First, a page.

2022 | Schools

MCPS considering ditching snow days for virtual classes

Approach would limit need for make-up days, district says

share this

Armed with a virtual option that’s been used for almost two years, Montgomery County Public Schools is considering doing away with snow days. Instead, when inclement weather strikes, the district would shift to virtual classes to avoid missing instruction.

MCPS outlined the plan briefly in a message to community members Thursday night, launching a new survey to gather feedback about the idea.

The goal, the message said, would be to avoid the instability of having to make up missed days later in the year.

To some, the consistency in the school calendar and fewer missed days is appealing. But others have criticized the district, saying it shouldn’t take away the joy students find in an unexpected day off.

Others have more serious objections. There could be inequities, advocates have said, in access to the internet or other services. There could also be problems with young students bringing their supplies back and forth to school. Some have questioned if a district as large as MCPS — with nearly 160,000 students and 209 schools — can successfully pivot to virtual classes with such little notice.

MCCPTA President Cynthia Simonson wrote in a text message that there was a meeting scheduled for Friday afternoon between PTA leaders from across the county and MCPS administration to discuss the idea.

This is not the first time MCPS has broached the idea of using its virtual platform on inclement weather days.

In September 2020, then-Superintendent Jack Smith said “there is no excuse ever again to have to make up a snow day.” Some school board members agreed with him at the time, but more formal conversations did not develop.

When the pandemic shuttered school facilities in March 2020, Smith lamented the district’s lack of technology available to students. Smith, in his fourth year with the district, said it was “inexcusable” that students did not have laptops to take home with them, saying it created inequities for students to continue learning outside of the classroom.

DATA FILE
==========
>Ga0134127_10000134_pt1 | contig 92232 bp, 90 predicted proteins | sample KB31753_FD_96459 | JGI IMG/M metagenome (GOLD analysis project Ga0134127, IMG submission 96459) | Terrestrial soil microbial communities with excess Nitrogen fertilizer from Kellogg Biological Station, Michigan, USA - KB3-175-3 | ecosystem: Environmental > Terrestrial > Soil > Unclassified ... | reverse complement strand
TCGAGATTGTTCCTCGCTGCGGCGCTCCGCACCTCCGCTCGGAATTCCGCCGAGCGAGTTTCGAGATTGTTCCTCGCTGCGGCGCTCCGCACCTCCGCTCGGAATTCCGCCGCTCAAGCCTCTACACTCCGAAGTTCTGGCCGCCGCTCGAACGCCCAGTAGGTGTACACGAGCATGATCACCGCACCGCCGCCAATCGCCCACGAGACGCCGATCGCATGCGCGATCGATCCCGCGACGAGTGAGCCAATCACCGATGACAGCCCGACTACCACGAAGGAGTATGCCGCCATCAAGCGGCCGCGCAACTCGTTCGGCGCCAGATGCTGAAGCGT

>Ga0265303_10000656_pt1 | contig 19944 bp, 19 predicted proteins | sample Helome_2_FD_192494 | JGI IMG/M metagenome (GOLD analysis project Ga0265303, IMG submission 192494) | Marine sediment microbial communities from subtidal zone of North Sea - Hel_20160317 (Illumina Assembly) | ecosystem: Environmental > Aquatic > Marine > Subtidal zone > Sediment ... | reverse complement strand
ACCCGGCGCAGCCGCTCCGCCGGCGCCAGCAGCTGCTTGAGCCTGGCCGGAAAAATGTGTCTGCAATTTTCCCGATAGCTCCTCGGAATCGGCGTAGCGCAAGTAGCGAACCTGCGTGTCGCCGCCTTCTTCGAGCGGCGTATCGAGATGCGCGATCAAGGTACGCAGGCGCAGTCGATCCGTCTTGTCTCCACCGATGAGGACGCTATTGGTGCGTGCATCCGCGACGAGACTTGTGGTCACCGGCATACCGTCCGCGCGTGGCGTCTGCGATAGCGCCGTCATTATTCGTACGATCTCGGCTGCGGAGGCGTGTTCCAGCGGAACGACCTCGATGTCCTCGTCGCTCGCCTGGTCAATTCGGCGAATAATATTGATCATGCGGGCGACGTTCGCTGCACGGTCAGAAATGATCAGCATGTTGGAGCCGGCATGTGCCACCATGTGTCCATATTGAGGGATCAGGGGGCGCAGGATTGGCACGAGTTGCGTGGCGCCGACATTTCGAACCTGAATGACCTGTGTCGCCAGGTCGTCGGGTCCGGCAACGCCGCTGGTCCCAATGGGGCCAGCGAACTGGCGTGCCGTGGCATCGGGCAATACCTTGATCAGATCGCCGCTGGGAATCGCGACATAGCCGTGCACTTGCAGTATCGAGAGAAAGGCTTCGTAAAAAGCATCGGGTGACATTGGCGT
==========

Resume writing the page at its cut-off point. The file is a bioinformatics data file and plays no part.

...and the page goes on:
Since then, MCPS has become a one-to-one district, meaning each student is assigned their own laptop from the district, which they are allowed to take to and from school, even after the pandemic passes.

Each year, the school board develops the next academic calendar with several “make-up” days in anticipation of emergency closures due to snow or other weather emergencies. Those make-up days, if used, usually cut into spring break or lengthen the academic year.

Maryland school districts are required to provide at least 180 days of instruction each academic year.

So far this school year, MCPS will be tasked with making up three days used for snow days, which all happened in January.

A district spokesman wrote in an email on Friday morning that the decision about how to make up the days will be made “soon.”

The academic calendar lists 12 possible make-up days, but two have already passed, and MCPS has said Feb. 1 will not be used.

The other possible days are: April 1, April 11, April 12, May 2, June 16, June 17, June 20, June 21 and June 22.

The last day of school is scheduled to be June 15.

Caitlynn Peetz can be reached at caitlynn.peetz@bethesdamagazine.com